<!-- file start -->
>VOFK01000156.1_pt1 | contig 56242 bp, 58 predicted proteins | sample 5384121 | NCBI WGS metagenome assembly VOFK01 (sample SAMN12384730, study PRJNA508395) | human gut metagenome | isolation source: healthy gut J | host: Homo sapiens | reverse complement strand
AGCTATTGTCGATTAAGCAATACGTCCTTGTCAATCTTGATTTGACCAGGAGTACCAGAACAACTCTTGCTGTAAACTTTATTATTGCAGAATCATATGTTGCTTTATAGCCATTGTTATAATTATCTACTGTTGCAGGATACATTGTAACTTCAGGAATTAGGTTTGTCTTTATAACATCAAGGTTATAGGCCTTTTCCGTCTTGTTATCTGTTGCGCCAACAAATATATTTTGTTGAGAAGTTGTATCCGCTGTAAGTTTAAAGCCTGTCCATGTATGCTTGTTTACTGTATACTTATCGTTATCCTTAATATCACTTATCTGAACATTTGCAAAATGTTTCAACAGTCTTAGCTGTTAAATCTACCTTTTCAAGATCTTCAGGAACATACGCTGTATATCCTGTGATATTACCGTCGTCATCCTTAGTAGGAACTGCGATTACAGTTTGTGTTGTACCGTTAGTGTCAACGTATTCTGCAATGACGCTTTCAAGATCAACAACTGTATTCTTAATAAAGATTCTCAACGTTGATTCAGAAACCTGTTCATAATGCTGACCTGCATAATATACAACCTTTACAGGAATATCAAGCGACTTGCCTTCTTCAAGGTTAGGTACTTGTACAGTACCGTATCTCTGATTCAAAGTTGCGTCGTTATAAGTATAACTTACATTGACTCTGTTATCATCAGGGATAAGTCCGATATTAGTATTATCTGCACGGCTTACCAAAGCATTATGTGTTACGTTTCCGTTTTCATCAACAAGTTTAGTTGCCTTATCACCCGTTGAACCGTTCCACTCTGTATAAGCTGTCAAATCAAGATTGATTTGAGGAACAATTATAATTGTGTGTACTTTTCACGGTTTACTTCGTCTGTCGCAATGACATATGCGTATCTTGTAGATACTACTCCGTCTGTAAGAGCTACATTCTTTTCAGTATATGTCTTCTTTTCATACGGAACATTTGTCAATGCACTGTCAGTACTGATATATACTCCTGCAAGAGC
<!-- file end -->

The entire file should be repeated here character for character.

>VOFK01000156.1_pt1 | contig 56242 bp, 58 predicted proteins | sample 5384121 | NCBI WGS metagenome assembly VOFK01 (sample SAMN12384730, study PRJNA508395) | human gut metagenome | isolation source: healthy gut J | host: Homo sapiens | reverse complement strand
AGCTATTGTCGATTAAGCAATACGTCCTTGTCAATCTTGATTTGACCAGGAGTACCAGAACAACTCTTGCTGTAAACTTTATTATTGCAGAATCATATGTTGCTTTATAGCCATTGTTATAATTATCTACTGTTGCAGGATACATTGTAACTTCAGGAATTAGGTTTGTCTTTATAACATCAAGGTTATAGGCCTTTTCCGTCTTGTTATCTGTTGCGCCAACAAATATATTTTGTTGAGAAGTTGTATCCGCTGTAAGTTTAAAGCCTGTCCATGTATGCTTGTTTACTGTATACTTATCGTTATCCTTAATATCACTTATCTGAACATTTGCAAAATGTTTCAACAGTCTTAGCTGTTAAATCTACCTTTTCAAGATCTTCAGGAACATACGCTGTATATCCTGTGATATTACCGTCGTCATCCTTAGTAGGAACTGCGATTACAGTTTGTGTTGTACCGTTAGTGTCAACGTATTCTGCAATGACGCTTTCAAGATCAACAACTGTATTCTTAATAAAGATTCTCAACGTTGATTCAGAAACCTGTTCATAATGCTGACCTGCATAATATACAACCTTTACAGGAATATCAAGCGACTTGCCTTCTTCAAGGTTAGGTACTTGTACAGTACCGTATCTCTGATTCAAAGTTGCGTCGTTATAAGTATAACTTACATTGACTCTGTTATCATCAGGGATAAGTCCGATATTAGTATTATCTGCACGGCTTACCAAAGCATTATGTGTTACGTTTCCGTTTTCATCAACAAGTTTAGTTGCCTTATCACCCGTTGAACCGTTCCACTCTGTATAAGCTGTCAAATCAAGATTGATTTGAGGAACAATTATAATTGTGTGTACTTTTCACGGTTTACTTCGTCTGTCGCAATGACATATGCGTATCTTGTAGATACTACTCCGTCTGTAAGAGCTACATTCTTTTCAGTATATGTCTTCTTTTCATACGGAACATTTGTCAATGCACTGTCAGTACTGATATATACTCCTGCAAGAGC